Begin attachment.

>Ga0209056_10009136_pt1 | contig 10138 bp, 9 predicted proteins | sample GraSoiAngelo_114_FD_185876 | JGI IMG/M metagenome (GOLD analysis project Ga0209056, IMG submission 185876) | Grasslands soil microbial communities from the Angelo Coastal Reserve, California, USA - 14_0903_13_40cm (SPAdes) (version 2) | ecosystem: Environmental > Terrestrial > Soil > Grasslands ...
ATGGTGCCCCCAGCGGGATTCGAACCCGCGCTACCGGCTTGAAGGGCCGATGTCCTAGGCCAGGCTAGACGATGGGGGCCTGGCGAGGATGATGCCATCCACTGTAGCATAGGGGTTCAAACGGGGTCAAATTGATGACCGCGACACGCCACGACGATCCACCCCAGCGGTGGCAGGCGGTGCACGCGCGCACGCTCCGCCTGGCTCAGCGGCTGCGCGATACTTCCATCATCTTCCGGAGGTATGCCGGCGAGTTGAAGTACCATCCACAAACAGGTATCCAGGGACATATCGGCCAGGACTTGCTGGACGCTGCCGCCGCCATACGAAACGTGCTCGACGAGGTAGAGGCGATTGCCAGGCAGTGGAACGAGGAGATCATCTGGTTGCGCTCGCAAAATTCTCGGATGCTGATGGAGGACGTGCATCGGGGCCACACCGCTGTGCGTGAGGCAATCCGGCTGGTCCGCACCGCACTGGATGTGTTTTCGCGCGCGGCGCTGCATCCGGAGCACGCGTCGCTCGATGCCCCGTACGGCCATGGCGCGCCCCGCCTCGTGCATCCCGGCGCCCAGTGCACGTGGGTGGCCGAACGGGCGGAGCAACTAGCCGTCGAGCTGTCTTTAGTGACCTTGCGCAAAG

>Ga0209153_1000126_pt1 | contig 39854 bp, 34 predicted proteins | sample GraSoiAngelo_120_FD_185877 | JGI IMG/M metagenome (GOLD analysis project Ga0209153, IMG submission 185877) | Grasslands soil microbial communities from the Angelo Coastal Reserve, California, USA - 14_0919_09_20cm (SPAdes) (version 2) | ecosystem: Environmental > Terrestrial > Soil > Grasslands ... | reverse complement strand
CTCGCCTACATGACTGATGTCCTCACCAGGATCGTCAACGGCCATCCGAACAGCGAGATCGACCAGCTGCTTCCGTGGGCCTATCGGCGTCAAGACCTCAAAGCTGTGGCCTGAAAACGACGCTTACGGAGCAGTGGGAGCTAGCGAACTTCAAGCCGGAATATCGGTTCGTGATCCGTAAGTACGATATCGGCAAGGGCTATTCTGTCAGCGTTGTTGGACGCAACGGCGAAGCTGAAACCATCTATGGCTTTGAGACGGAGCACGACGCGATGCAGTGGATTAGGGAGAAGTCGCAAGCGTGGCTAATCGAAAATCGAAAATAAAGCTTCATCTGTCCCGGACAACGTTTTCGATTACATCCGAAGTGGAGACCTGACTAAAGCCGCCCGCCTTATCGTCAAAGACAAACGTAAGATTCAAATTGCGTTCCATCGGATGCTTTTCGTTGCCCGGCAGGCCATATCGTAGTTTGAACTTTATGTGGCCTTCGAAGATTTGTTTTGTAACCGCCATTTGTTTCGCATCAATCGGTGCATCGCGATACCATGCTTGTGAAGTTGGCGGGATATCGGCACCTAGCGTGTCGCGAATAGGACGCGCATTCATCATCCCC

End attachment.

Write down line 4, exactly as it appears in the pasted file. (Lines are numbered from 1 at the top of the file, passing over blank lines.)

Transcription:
CTCGCCTACATGACTGATGTCCTCACCAGGATCGTCAACGGCCATCCGAACAGCGAGATCGACCAGCTGCTTCCGTGGGCCTATCGGCGTCAAGACCTCAAAGCTGTGGCCTGAAAACGACGCTTACGGAGCAGTGGGAGCTAGCGAACTTCAAGCCGGAATATCGGTTCGTGATCCGTAAGTACGATATCGGCAAGGGCTATTCTGTCAGCGTTGTTGGACGCAACGGCGAAGCTGAAACCATCTATGGCTTTGAGACGGAGCACGACGCGATGCAGTGGATTAGGGAGAAGTCGCAAGCGTGGCTAATCGAAAATCGAAAATAAAGCTTCATCTGTCCCGGACAACGTTTTCGATTACATCCGAAGTGGAGACCTGACTAAAGCCGCCCGCCTTATCGTCAAAGACAAACGTAAGATTCAAATTGCGTTCCATCGGATGCTTTTCGTTGCCCGGCAGGCCATATCGTAGTTTGAACTTTATGTGGCCTTCGAAGATTTGTTTTGTAACCGCCATTTGTTTCGCATCAATCGGTGCATCGCGATACCATGCTTGTGAAGTTGGCGGGATATCGGCACCTAGCGTGTCGCGAATAGGACGCGCATTCATCATCCCC